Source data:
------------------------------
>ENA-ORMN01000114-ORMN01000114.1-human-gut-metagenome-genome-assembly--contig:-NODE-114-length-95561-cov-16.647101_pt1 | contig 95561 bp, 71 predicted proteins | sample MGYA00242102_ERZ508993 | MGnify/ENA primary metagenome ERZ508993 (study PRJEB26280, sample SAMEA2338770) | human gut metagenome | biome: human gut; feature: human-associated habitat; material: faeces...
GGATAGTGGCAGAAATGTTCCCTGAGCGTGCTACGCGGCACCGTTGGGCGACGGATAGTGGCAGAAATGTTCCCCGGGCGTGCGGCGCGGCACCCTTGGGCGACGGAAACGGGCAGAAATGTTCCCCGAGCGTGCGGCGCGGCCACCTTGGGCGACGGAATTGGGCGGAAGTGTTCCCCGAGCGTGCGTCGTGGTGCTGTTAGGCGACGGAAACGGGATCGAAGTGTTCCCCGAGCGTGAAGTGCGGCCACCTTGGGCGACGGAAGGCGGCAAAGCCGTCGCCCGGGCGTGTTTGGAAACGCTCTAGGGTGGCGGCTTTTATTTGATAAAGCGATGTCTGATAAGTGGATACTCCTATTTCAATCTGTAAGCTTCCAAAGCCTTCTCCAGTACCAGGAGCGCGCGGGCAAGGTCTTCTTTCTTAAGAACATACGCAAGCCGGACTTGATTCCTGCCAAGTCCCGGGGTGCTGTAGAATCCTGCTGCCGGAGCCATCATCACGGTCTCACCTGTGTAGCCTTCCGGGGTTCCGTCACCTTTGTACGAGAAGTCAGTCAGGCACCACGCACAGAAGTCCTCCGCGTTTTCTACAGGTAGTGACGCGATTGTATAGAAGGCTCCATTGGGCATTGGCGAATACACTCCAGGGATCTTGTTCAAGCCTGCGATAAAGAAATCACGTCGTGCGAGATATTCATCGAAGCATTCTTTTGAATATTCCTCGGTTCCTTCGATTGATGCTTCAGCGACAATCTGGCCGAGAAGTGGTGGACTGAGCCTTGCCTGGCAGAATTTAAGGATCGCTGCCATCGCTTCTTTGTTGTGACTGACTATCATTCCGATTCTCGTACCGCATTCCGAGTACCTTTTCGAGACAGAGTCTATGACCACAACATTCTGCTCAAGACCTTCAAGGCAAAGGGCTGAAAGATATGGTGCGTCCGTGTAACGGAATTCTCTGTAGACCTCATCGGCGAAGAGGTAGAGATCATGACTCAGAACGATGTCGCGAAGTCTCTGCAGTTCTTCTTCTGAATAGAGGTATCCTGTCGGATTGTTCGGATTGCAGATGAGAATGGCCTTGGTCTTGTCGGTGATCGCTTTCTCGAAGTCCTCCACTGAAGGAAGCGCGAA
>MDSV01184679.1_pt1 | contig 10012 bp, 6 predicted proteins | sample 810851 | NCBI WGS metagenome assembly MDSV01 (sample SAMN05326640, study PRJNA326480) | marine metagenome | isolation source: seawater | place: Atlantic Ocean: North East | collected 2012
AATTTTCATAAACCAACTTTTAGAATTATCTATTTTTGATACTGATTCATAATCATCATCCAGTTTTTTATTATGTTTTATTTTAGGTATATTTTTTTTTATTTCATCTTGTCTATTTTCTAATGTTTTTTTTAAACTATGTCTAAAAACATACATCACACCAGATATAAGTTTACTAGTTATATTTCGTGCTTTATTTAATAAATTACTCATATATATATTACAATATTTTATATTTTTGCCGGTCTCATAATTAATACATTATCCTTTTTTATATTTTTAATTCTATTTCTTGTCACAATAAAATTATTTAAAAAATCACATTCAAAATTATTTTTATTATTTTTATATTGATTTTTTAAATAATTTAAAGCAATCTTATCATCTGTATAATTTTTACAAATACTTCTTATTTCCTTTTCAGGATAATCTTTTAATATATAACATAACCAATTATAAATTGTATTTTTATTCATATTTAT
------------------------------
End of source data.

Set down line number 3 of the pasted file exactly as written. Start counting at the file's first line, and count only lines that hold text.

>MDSV01184679.1_pt1 | contig 10012 bp, 6 predicted proteins | sample 810851 | NCBI WGS metagenome assembly MDSV01 (sample SAMN05326640, study PRJNA326480) | marine metagenome | isolation source: seawater | place: Atlantic Ocean: North East | collected 2012